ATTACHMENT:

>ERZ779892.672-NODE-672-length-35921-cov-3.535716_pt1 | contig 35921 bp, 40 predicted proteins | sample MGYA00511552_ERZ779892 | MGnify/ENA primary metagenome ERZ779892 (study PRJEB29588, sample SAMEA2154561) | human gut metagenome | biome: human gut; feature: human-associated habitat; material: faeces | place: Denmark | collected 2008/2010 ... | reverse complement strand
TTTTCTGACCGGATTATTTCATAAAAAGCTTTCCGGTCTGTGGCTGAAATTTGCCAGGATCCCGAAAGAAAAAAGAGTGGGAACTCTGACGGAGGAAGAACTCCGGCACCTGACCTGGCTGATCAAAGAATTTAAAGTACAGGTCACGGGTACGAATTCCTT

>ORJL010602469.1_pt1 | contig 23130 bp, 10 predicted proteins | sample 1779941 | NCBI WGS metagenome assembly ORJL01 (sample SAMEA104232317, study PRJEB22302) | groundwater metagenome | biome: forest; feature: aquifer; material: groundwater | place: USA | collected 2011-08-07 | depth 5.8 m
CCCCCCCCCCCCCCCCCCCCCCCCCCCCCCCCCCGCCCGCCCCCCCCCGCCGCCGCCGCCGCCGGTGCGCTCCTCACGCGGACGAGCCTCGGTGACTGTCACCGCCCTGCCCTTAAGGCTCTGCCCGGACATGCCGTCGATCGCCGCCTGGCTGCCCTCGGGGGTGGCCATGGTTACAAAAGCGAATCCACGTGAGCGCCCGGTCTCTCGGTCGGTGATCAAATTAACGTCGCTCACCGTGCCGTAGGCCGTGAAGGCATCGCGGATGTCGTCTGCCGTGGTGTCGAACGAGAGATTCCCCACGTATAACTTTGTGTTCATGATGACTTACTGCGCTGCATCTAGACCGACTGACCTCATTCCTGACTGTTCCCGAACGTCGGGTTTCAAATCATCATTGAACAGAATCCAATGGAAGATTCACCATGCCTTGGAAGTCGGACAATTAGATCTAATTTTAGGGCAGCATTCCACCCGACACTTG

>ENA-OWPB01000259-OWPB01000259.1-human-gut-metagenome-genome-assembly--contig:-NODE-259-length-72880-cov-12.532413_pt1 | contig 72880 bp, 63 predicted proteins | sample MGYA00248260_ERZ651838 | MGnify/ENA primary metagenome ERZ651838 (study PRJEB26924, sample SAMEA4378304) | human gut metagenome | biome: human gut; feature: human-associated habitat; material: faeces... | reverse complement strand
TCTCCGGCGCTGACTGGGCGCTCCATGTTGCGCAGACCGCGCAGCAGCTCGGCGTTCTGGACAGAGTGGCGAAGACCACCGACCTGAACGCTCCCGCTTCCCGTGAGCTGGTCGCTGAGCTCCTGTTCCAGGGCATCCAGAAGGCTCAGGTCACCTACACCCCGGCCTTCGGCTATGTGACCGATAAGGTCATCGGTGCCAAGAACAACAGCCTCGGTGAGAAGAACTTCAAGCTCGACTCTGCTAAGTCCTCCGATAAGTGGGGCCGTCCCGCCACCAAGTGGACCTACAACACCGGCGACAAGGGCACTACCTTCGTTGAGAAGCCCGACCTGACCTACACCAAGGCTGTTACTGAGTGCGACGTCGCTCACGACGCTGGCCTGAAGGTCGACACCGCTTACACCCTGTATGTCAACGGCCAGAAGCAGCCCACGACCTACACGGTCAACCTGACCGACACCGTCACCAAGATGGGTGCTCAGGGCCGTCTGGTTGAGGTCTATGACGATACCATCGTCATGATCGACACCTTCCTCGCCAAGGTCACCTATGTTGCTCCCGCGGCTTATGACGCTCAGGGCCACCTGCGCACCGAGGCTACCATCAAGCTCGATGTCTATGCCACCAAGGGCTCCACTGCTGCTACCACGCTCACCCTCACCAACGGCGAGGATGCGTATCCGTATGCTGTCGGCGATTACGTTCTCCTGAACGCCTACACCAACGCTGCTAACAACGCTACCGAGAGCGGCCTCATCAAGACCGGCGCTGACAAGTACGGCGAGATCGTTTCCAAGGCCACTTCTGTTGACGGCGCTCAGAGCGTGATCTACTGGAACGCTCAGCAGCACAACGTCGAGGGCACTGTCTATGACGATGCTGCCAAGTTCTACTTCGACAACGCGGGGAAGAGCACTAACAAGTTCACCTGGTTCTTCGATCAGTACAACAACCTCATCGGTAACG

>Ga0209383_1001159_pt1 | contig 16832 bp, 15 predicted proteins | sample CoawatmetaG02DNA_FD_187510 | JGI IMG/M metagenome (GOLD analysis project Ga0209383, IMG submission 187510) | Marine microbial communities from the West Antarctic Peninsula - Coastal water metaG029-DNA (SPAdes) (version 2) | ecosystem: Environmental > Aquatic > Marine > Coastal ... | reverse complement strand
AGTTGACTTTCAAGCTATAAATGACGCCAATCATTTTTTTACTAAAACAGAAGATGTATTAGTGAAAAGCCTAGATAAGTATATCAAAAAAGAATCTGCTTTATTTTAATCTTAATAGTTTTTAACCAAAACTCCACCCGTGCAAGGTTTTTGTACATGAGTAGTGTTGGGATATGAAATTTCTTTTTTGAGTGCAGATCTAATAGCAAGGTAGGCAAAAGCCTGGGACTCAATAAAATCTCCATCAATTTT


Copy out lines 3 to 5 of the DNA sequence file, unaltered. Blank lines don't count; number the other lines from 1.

>ORJL010602469.1_pt1 | contig 23130 bp, 10 predicted proteins | sample 1779941 | NCBI WGS metagenome assembly ORJL01 (sample SAMEA104232317, study PRJEB22302) | groundwater metagenome | biome: forest; feature: aquifer; material: groundwater | place: USA | collected 2011-08-07 | depth 5.8 m
CCCCCCCCCCCCCCCCCCCCCCCCCCCCCCCCCCGCCCGCCCCCCCCCGCCGCCGCCGCCGCCGGTGCGCTCCTCACGCGGACGAGCCTCGGTGACTGTCACCGCCCTGCCCTTAAGGCTCTGCCCGGACATGCCGTCGATCGCCGCCTGGCTGCCCTCGGGGGTGGCCATGGTTACAAAAGCGAATCCACGTGAGCGCCCGGTCTCTCGGTCGGTGATCAAATTAACGTCGCTCACCGTGCCGTAGGCCGTGAAGGCATCGCGGATGTCGTCTGCCGTGGTGTCGAACGAGAGATTCCCCACGTATAACTTTGTGTTCATGATGACTTACTGCGCTGCATCTAGACCGACTGACCTCATTCCTGACTGTTCCCGAACGTCGGGTTTCAAATCATCATTGAACAGAATCCAATGGAAGATTCACCATGCCTTGGAAGTCGGACAATTAGATCTAATTTTAGGGCAGCATTCCACCCGACACTTG

>ENA-OWPB01000259-OWPB01000259.1-human-gut-metagenome-genome-assembly--contig:-NODE-259-length-72880-cov-12.532413_pt1 | contig 72880 bp, 63 predicted proteins | sample MGYA00248260_ERZ651838 | MGnify/ENA primary metagenome ERZ651838 (study PRJEB26924, sample SAMEA4378304) | human gut metagenome | biome: human gut; feature: human-associated habitat; material: faeces... | reverse complement strand